Let’s just put this out there, I’m a complete newbie when it comes to photography. Not long ago, taking a photograph meant pointing at the object, getting it in the middle of the frame, focusing and shooting. My smartphone was really the closest I got to a camera, our big chunky one with dials that we got for an engagement present scared me. What on earth are all of those buttons, dials, letters and numbers? Pfftt…who cares. Point. Shoot. Done.
Until I got to use the Canon EOS 750D.
You know when you see all of those fancy letters on the camera knob thingy or on the digital screen and you just ignore it because that’s for the pros? Well, I learnt they are actually really important and can make a huge difference.
Aperture was my absolute favourite function to play with and you can see I’ve used it a bit in my photos.
In beginner speak, the aperture is pretty much the setting that determines whether or not everything surrounding/the background of the subject is in focus or not. It all has to do with the size of the opening to the lens. Setting the camera to a higher aperture number means there’s a smaller hole letting light in and, therefore, more background objects will be in focus. On the other hand, when you set the camera to have a smaller aperture number it means there will be a larger opening to the lens, more light is let in and objects in the background will appear out of focus.
I took this photograph of a bee using a small aperture value. You can see that the background is all blurred out but the bee and flower are in focus. Pretty, isn’t it?
It may sound complicated for a beginner, and yes, it is but it does become easier and using an entry level camera like the Canon EOS 750D makes it easier because it’s a camera that is very easy to use.
I never really understood the whole idea around shutter speeds in terms of the technical aspects until I started using the EOS 750D. All I ever knew was that at night you used a slower shutter speed, but never the reason why.
Here’s the reason (if you’re a good photographer, don’t laugh). Shutter speed has to do with letting light in and is how long the shutter is open for. The more light there is (e.g. during the daytime) the less time you need for the light to get in and, therefore, the shutter speed can be higher/faster. If there is less light (e.g. night time), the shutter needs to be open longer to let more light in and, therefore, the shutter speed needs to be slower. Another funky thing that I learnt but didn’t really get a chance to play with was using shutter speed with motion. If you want to capture the ‘motion’ of a car as a ‘streak’ down the road, leave the shutter open longer (slow shutter speed). If you only want to capture an individual moment, the shutter should be open a short amount of time (fast shutter).
Another function I was always scared to touch until now is the ISO or Exposure. Again, this has a lot to do with the lighting and how sensitive the camera is to light. As the ISO number increases on your camera, it means that the sensitivity increases and can potentially lead to grainy images. As a general guide, I used an ISO of 100-200 as much as possible and increased the ISO for darker environments, for example, photographs at night or I kept the ISO setting as low as possible and kept the camera really still and waited for it to take the shot.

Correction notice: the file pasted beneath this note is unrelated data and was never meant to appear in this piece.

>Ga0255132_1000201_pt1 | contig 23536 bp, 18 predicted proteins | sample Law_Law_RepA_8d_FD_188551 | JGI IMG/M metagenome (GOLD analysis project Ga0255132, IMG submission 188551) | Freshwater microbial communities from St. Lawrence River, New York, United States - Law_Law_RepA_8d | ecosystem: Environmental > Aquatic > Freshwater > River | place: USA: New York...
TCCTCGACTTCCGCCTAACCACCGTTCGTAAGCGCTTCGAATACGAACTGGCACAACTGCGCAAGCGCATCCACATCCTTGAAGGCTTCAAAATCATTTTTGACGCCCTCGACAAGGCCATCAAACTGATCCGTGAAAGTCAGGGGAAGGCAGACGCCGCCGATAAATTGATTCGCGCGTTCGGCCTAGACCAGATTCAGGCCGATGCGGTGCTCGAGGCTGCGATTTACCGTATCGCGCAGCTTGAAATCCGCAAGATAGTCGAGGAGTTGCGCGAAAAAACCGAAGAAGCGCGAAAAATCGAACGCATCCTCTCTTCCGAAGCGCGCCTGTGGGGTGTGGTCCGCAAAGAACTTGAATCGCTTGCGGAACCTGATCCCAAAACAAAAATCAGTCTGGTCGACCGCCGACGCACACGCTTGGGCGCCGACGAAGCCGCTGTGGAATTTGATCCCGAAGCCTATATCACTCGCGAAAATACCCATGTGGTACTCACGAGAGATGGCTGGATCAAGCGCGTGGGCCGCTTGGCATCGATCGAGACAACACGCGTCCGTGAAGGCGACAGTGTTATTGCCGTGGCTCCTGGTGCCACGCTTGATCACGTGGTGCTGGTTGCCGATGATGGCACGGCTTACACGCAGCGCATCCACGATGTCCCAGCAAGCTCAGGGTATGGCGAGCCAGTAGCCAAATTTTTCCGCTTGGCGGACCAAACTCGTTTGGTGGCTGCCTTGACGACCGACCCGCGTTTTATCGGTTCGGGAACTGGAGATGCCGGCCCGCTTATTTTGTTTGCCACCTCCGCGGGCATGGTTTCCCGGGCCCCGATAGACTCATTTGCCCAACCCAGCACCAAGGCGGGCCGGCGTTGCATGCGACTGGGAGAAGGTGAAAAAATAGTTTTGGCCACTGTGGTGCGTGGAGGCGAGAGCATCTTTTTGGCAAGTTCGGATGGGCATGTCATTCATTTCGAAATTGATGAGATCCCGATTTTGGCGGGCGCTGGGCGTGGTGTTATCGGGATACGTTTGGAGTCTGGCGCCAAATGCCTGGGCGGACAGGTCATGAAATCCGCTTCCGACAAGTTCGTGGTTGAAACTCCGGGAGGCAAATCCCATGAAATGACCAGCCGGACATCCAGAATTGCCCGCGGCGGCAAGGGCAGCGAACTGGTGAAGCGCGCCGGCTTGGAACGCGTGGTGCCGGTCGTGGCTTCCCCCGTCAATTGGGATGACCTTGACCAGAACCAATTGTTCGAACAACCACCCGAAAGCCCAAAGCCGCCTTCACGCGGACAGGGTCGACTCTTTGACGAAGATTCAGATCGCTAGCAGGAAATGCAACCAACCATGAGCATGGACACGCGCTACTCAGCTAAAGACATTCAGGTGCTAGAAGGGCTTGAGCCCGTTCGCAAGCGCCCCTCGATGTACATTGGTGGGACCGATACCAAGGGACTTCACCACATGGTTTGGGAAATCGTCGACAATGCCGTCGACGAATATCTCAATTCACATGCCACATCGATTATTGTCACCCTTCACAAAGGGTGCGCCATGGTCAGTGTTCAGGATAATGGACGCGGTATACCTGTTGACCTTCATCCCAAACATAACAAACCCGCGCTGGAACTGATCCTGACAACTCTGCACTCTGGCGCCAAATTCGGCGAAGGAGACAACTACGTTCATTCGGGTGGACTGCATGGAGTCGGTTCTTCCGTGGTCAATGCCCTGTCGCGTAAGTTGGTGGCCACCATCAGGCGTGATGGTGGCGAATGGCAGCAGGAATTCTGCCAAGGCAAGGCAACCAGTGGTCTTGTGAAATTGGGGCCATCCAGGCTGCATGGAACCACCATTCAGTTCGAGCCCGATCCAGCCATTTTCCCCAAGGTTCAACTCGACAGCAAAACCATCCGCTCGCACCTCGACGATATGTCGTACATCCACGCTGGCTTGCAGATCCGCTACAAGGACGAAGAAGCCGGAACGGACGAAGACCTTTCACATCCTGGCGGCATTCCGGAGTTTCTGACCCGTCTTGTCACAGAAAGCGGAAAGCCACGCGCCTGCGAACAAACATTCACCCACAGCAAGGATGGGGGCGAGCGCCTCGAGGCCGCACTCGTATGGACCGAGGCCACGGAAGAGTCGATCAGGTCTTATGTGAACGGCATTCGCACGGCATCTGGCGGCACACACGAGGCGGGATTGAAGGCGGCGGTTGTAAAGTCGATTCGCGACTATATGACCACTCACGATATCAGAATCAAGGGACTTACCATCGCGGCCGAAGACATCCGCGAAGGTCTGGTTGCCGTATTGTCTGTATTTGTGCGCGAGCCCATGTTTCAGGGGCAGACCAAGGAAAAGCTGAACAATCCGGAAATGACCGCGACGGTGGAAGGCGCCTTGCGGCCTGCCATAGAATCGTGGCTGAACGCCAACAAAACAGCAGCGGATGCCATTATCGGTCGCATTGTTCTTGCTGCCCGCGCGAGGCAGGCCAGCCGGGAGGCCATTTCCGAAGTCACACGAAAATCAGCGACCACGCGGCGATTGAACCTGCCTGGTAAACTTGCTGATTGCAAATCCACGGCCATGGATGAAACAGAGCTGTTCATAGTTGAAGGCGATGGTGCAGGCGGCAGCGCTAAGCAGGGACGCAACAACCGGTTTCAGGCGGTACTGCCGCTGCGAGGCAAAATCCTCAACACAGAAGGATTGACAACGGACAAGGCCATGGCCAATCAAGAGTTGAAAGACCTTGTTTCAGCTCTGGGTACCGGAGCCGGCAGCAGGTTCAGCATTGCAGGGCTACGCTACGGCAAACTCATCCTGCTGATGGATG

The rule of thirds
Have you ever noticed on your camera or phone a grid overlay? Well, I originally just thought they were really annoying lines and I’d continue to centre my subject smack bang in the middle. Wrong!!!! The lines are so much more than that! I tried really hard to keep this in mind when taking photographs but it’s a work in progress. This definition and image from Wikipedia explains it better than I can:
The rule of thirds is a “rule of thumb” or guideline which applies to the process of composing visual images such as designs, films, paintings, and photographs. The guideline proposes that an image should be imagined as divided into nine equal parts by two equally spaced horizontal lines and two equally spaced vertical lines, and that important compositional elements should be placed along these lines or their intersections. Proponents of the technique claim that aligning a subject with these points creates more tension, energy and interest in the composition than simply centering the subject.
So, that’s what I’ve learnt so far using the Canon EOS 750D and it’s been so much fun, I wish I didn’t have to hand it back.
It looked scary when I got it, I was nervous going through the functions, but in the end it just all made sense. I flicked the dial with confidence, navigated through the touch screen knowing exactly what I was looking for and wow, the photographs it took, the clarity…just amazing. This camera really helped take my photography skills to the next level, a complete novice/point-and-shoot girl like me, who would have thought!
Want to know the specs for this entry level DSLR? You can find them here.
Are you a beginner photographer? Did you know about these tips? What’s your favourite thing to photograph?
Disclosure: The Canon EOS 750D was loaned to me for the purpose of being able to experience the product, I did not receive any monetary compensation. To view my disclosure policy please see here.
Latest posts by Eva Lewis (The Multitasking Woman) (see all)
- The Cacao Ceremony: A Little Known Route To Bliss And Self-Love - September 21, 2018
- SlapDash Galaxy by Bunk Puppets – A Must See Shadow Puppet Show at Ipswich Art Gallery - September 17, 2018
- How To Get Back On Your Feet After Emotional Burnout - September 10, 2018